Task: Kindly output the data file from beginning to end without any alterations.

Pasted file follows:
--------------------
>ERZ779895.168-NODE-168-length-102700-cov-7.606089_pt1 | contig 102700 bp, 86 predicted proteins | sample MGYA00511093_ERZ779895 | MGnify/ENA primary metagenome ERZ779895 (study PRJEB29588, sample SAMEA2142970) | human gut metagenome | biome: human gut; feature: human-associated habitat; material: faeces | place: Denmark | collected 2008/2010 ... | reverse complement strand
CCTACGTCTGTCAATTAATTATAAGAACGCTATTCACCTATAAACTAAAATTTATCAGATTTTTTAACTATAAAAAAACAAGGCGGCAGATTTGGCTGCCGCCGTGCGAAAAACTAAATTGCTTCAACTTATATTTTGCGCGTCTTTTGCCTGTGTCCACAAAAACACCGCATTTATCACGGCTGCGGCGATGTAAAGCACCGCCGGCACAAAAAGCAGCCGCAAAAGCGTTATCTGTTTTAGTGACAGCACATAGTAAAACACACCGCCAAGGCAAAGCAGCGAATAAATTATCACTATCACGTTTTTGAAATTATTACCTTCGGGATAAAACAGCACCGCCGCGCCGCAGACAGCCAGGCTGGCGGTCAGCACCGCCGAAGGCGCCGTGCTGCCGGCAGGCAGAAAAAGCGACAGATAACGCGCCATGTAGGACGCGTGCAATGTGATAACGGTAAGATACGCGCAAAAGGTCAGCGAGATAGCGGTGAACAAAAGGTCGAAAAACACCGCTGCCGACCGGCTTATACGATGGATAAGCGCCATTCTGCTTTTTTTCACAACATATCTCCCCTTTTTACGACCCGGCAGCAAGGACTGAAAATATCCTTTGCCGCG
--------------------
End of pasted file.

>ERZ779895.168-NODE-168-length-102700-cov-7.606089_pt1 | contig 102700 bp, 86 predicted proteins | sample MGYA00511093_ERZ779895 | MGnify/ENA primary metagenome ERZ779895 (study PRJEB29588, sample SAMEA2142970) | human gut metagenome | biome: human gut; feature: human-associated habitat; material: faeces | place: Denmark | collected 2008/2010 ... | reverse complement strand
CCTACGTCTGTCAATTAATTATAAGAACGCTATTCACCTATAAACTAAAATTTATCAGATTTTTTAACTATAAAAAAACAAGGCGGCAGATTTGGCTGCCGCCGTGCGAAAAACTAAATTGCTTCAACTTATATTTTGCGCGTCTTTTGCCTGTGTCCACAAAAACACCGCATTTATCACGGCTGCGGCGATGTAAAGCACCGCCGGCACAAAAAGCAGCCGCAAAAGCGTTATCTGTTTTAGTGACAGCACATAGTAAAACACACCGCCAAGGCAAAGCAGCGAATAAATTATCACTATCACGTTTTTGAAATTATTACCTTCGGGATAAAACAGCACCGCCGCGCCGCAGACAGCCAGGCTGGCGGTCAGCACCGCCGAAGGCGCCGTGCTGCCGGCAGGCAGAAAAAGCGACAGATAACGCGCCATGTAGGACGCGTGCAATGTGATAACGGTAAGATACGCGCAAAAGGTCAGCGAGATAGCGGTGAACAAAAGGTCGAAAAACACCGCTGCCGACCGGCTTATACGATGGATAAGCGCCATTCTGCTTTTTTTCACAACATATCTCCCCTTTTTACGACCCGGCAGCAAGGACTGAAAATATCCTTTGCCGCG